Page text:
Ugh, yes, thank you. I'm too stupid to have noticed. –  dylanweber Jul 13 '13 at 3:53
    
Also updated it because @Igor is also correct. –  kalley Jul 13 '13 at 3:56
1  
this has nothing to do with scope, it's just a variable that is set by the call and is always resolved in the current execution context. –  RobG Jul 13 '13 at 4:03
1  
Also, there is a closure with i from the onload function to the outer loadResources function that will cause issues later. –  RobG Jul 13 '13 at 4:18
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Remove (this) after onload handler definition. You are actually calling this function right away, assigning undefined (since it returns nothing) as img.onload value.

share|improve this answer
1  
this is required, it references the instance (a) inside the IIFE. –  RobG Jul 13 '13 at 4:01
    
@RobG then maybe the IIFE should return a function? –  Jan Dvorak Jul 13 '13 at 4:02
    
@JanDvorak—dunno, it might as well just be run the body as statements in the for block, removing the need to pass this to the function. The OP doesn't seem to require anything to be assigned to onload. Kalley has allowed for a callback, so job done. –  RobG Jul 13 '13 at 4:08
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In the code:

> function ImageData() {
>     this.image_names = ["rock1"];
>     this.images = new Array();
>     this.loadResources = function () {
>         for (var i = 0; i < this.image_names.length; i++) {
>             var img = new Image();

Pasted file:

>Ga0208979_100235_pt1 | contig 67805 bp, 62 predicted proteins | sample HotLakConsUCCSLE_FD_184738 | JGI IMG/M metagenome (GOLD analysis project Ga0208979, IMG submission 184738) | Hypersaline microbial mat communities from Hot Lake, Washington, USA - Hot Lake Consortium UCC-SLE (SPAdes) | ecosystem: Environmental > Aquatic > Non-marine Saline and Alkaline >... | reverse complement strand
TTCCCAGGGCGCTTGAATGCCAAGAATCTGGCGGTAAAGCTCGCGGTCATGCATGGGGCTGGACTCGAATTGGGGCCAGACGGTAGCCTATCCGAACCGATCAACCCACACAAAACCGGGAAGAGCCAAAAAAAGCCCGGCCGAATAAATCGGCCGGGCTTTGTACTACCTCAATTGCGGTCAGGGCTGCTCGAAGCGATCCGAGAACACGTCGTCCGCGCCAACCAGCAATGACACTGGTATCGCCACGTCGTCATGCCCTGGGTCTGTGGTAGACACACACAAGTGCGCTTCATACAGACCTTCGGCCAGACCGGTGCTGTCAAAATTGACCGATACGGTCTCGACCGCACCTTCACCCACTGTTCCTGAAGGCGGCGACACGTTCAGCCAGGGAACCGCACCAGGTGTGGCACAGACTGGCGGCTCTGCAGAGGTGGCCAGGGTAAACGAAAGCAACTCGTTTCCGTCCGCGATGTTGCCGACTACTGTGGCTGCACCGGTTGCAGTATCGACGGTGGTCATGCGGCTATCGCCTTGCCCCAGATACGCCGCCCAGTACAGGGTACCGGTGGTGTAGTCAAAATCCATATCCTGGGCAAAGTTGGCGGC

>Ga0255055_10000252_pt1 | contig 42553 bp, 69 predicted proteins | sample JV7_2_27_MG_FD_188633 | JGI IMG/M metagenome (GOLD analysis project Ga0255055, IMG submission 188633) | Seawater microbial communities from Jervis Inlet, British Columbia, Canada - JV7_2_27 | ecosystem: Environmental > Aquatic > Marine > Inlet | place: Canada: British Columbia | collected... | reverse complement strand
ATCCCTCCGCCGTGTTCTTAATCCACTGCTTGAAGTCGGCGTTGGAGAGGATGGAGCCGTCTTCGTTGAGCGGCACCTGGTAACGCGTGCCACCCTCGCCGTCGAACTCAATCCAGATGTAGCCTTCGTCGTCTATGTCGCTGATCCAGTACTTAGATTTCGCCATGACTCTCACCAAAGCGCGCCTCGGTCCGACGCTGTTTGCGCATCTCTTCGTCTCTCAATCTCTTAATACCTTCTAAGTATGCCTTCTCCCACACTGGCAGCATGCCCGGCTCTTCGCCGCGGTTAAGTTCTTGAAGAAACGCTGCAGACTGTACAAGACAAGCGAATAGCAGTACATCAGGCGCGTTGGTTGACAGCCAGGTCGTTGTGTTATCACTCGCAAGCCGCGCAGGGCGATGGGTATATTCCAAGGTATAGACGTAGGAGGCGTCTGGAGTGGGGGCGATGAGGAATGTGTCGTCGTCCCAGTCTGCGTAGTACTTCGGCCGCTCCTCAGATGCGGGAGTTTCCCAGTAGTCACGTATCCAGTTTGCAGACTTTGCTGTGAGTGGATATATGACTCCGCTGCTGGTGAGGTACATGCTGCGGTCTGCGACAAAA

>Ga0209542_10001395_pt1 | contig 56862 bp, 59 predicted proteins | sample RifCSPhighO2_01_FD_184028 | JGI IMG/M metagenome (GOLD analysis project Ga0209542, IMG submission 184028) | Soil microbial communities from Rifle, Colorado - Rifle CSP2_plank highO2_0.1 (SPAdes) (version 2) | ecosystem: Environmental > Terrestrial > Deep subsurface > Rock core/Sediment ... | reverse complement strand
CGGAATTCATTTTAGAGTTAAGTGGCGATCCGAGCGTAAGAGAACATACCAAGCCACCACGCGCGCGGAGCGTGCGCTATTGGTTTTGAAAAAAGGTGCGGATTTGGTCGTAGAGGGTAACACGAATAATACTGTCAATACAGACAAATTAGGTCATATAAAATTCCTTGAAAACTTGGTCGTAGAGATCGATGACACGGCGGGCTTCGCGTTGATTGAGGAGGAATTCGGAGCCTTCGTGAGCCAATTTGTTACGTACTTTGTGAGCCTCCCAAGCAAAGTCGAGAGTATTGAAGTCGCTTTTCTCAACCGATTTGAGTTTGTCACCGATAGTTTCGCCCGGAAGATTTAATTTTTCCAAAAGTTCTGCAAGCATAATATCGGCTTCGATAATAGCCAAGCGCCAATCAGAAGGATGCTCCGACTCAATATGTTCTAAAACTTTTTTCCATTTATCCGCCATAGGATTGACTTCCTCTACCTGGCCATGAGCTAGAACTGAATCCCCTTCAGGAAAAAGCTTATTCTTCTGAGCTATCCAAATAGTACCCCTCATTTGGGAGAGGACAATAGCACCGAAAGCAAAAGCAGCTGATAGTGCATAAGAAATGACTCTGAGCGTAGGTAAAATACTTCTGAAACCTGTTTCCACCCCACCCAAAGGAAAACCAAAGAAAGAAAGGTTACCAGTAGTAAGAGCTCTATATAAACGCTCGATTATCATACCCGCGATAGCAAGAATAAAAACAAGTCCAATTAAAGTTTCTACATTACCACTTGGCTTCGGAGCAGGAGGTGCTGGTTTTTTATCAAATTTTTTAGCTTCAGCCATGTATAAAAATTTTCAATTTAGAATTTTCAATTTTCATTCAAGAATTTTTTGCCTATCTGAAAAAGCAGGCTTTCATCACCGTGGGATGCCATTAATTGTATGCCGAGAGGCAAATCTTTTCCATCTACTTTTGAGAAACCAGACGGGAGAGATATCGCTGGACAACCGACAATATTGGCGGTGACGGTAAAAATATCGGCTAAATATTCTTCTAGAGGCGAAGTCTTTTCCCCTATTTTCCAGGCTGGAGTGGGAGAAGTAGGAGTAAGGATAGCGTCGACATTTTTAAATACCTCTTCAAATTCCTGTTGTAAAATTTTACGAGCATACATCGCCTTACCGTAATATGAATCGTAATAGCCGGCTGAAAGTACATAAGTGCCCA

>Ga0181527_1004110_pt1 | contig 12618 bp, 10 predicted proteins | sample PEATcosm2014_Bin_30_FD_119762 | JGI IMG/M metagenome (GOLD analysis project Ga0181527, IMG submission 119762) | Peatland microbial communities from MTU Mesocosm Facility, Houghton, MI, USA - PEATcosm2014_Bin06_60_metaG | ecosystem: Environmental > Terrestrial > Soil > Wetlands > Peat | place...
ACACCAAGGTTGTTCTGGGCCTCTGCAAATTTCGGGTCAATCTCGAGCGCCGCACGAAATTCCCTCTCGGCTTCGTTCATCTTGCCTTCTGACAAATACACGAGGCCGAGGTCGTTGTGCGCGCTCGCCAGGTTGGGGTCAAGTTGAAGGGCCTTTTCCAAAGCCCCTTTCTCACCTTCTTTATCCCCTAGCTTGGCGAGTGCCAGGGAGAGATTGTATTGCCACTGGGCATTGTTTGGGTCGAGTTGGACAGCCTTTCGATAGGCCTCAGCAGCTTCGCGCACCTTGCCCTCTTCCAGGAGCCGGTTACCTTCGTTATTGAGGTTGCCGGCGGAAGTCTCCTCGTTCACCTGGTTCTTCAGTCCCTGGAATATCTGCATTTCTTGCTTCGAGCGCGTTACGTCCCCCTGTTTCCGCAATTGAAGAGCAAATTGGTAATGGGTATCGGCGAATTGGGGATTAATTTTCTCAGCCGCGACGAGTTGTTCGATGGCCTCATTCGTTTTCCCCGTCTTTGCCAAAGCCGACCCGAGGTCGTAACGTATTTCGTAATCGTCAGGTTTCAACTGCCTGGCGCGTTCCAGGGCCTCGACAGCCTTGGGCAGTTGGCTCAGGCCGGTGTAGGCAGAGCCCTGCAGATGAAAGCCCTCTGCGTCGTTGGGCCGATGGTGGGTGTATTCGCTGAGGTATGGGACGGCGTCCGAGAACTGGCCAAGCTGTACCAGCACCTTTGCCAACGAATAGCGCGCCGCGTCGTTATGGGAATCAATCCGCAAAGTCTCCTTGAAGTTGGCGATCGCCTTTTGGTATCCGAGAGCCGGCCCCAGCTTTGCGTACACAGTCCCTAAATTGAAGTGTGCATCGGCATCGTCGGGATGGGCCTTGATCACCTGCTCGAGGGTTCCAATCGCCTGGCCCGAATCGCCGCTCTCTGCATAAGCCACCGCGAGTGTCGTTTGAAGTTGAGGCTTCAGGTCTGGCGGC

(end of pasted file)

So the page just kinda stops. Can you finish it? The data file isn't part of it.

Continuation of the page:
>             img.onload = (function (a) {

This function will be run immediately and does not return a value, so undefined will be assigned. So no point in the assignment, just run the code.

>                 a.images[a.image_names[i]] = img;

Images is an array that is used as a plain object. Better to use a plain object then.

>                 console.log(a.images); //log is successful, image is in array
>             })(this);

The outer this must be passed in because of the IIFE. Remove the IIFE and there is no requirement to pass this. And if a reference to the instance is stored in the function, it won't matter how the function is called (i.e. you won't have to set this in the call).

>             img.src = "images/" + this.image_names[i] + ".png";
>         }
>     }
> }

You might want something like:

function ImageData() {
    this.image_names = ['rock1'];
    this.images = {};
    imageData = this;
    this.loadResources = function (callback) {

        for (var i = 0; i < imageData.image_names.length; i++) {
            var img = new Image();
            imageData.images[a.image_names[i]] = img;
            img.src = 'images/' + this.image_names[i] + '.png';

            if (callback) {
                img.onload = callback;
            }
        }
    }
}

var a = new ImageData();
a.loadResources(function(){console.log('loaded: ' + this.src);}); // loaded: …

window.onload = function() {
    document.body.appendChild(a.images.rock1); // image appears in document
}
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I haven't tested your code yet, but I guess this is the problem: You are trying to access your image before it was loaded. You can use callback event handler after it was load like:

var data = new ImageData();

data.loadResources(function(imgObj){
 // imgObj is the newly load image here. Have fun with it now!
})